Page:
When someone hears the term “internet horror,” he or she is likely to reference creepypastas, subreddits devoted to scary stories and urban legends. However, within the past few years, a new type of horror has emerged online. This genre, known as analog horror, takes analog technology in a late 20th century setting and mixes it with elements of horror.
The first series to reach mainstream recognition is titled Local 58, a series created by Chris Straub. Its first video, “You Are On The Fastest Available Route,” was published on Halloween in 2017. It shows a black-and-white late night drive narrated by a GPS. The video then begins to cut to someone running, followed by the camera lying on the ground, as flames rage and the video glitches.
Much of the channel then follows the fictional Local 58 TV station throughout the decades, documenting the strange things occurring in Mason County, West Virginia. Most of these strange things surround the moon, and the effects are facilitated through both government and media corruption.
The series preys on the fear that the media and the government have enough influence on the population to drive them to throw all caution to the wind and commit unspeakable acts against themselves and their loved ones. Furthermore, it preys on the fear of the unknown with its touches of cosmic and Lovecraftian horror.
Gemini Home Entertainment
Taking this found-footage style of horror one step further is Remy Abode, with a series known as Gemini Home Entertainment. It tells its story through a mixture of PSAs, educational videos, commercials and home videos. Unlike Local 58, though, this one does not focus on government and media corruption. Rather, it combines body horror, Native American mythology and cosmic horror.
They are combined through the overall storyline, which is about extraterrestrial creatures and Navajo monsters known as skinwalkers working together to take over the world by killing humanity and using them as vessels to take over the rest of the world.
The horror of this series comes from the helplessness experienced by the victims of the beings in this series. They are at the complete mercy of eldritch beings and their proxies, and no one in the series is ever truly safe.
The Walten Files
This analog horror series blew up on social media during the middle of 2020 because of its more grounded approach to analog horror. Rather than taking a focus on government corruption or cosmic horror, it focuses on a select few people all connected to a restaurant by the name of Bon’s Burgers, which closed down due to a series of tragedies and disappearances surrounding the Walten and Kranken families.
What makes this series scary is its use of familiarity and uncanniness. It uses old, slightly manipulated photographs of real locations to create a sense of familiarity in the way liminal spaces produce a sense of familiarity. Along with that, it taps into a sense of nostalgic familiarity through the parallels to Five Nights at Freddy’s with its use of animatronics in a Chuck E. Cheese-esque environment.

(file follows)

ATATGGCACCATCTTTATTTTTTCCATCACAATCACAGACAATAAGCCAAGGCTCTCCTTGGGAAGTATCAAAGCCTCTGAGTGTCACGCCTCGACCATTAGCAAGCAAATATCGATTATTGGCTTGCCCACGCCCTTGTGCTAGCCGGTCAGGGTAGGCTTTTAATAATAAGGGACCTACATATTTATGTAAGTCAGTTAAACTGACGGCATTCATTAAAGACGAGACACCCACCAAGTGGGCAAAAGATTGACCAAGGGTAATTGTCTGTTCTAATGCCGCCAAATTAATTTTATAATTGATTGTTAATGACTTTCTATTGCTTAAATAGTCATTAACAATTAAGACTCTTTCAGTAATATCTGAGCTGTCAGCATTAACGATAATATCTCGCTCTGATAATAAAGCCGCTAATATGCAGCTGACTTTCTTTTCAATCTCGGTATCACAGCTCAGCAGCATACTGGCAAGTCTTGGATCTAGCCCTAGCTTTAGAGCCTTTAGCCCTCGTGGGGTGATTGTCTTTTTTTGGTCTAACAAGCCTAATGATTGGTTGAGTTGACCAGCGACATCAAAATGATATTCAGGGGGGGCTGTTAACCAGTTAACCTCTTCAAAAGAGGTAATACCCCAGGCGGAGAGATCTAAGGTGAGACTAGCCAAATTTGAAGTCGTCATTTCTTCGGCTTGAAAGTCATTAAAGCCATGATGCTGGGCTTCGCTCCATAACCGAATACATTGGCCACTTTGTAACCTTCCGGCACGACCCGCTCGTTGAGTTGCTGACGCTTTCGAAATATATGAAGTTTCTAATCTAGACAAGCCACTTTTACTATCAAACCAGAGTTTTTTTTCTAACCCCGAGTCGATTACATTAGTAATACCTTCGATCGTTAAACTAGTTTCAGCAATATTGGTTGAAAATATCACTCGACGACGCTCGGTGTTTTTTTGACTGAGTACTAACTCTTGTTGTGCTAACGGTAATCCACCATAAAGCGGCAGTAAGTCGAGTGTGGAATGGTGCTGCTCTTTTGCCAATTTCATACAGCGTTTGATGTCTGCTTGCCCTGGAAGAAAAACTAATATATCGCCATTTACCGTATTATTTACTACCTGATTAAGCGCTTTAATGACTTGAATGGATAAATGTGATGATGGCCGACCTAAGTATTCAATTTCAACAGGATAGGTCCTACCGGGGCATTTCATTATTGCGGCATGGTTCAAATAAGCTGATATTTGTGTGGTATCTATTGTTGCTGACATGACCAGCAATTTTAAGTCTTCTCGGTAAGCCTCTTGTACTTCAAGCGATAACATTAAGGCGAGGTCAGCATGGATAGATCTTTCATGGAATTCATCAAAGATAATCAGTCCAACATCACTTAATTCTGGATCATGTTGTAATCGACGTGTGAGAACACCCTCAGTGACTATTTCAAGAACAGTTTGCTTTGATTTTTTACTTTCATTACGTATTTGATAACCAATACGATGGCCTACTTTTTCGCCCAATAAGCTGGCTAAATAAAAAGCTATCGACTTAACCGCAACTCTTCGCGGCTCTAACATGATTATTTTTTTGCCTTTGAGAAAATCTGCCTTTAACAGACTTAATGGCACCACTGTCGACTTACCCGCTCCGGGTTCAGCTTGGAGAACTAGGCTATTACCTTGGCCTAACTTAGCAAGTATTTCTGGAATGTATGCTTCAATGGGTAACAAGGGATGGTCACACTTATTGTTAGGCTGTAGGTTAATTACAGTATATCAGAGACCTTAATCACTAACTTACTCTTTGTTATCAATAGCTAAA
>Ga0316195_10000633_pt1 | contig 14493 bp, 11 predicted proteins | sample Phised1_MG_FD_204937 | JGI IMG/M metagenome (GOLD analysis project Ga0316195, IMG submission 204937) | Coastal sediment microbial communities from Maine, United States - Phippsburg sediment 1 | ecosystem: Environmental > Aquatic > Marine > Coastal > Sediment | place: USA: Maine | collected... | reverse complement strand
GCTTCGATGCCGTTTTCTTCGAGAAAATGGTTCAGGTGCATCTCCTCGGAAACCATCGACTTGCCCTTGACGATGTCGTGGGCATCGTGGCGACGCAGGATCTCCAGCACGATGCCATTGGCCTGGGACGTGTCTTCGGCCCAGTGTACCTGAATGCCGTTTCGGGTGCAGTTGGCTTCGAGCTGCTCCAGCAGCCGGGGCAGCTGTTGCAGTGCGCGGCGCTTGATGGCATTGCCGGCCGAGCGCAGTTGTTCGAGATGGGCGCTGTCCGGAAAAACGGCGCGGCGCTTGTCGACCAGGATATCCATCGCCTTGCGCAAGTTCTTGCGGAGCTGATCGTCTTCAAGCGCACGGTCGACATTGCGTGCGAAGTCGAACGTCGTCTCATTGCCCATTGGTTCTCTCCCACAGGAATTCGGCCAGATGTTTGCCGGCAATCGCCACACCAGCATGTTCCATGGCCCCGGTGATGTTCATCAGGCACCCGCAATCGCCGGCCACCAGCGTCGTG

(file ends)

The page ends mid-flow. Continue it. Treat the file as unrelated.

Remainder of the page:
On top of that, the creator, Martin Walls, created both cartoonish drawings and manipulated photographs of well-known people in order to cultivate photos of the characters, plunging them deep into the uncanny valley and creating a sense of unease.
The Mandela Catalogue
Currently blowing up on both YouTube and TikTok is the Mandela Catalogue. Rather than following the more grounded approach of the Walten Files, creator Alex Kister takes this analog horror series into the exact opposite direction.
It follows an alternate timeline in which the Devil and his demons overtook God and his angels at the beginning of time. Fast forward to the ‘90s, and these demons begin to torment humans by coming to them as “alternates,” or doppelgangers. However, these doppelgangers fall into three categories, ranging from identical copies of the individual to humanoid creatures with horrifically skewed features.
This is one of the reasons the series is so scary. Like the Walten Files, the distorted photos are deep in the uncanny valley, creating a sense of unease. Furthermore, for those who grew up Christian, the use of religious themes, as well as the old-fashioned Bible cartoons, taps into a deep-seated religious fear, making the watcher incredibly uncomfortable.
The Monument Mythos
One of the newest creators on the analog horror scene is Alex Casanas, creator of the Monument Mythos. This series takes cosmic horror and puts a conspiratorial twist on it. It follows the Arnoldson family through their investigation into alternate timelines and the strange things surrounding the national monuments.
The lore of the series runs deep, as there are two timelines, eldritch beings known as “special trees” and a whole other alternate history. This alternate history, however, gives the series a semi-satirical feel. James Dean is the president in the alternate timeline, there’s a not-so-subtle dig at the ship the Evergiven getting stuck in the Suez Canal and George Washington is a canonical character. The series pokes fun at both current events and past analog horror series.
However, this is balanced through its use of cosmic horror, conspiracy and paranoia that combine to create a sense of unease. Furthermore, the series isn’t just a string of jump scares like a lot of other online horror series. There’s a genuine buildup through all of the aforementioned elements that leave the viewer uncomfortable.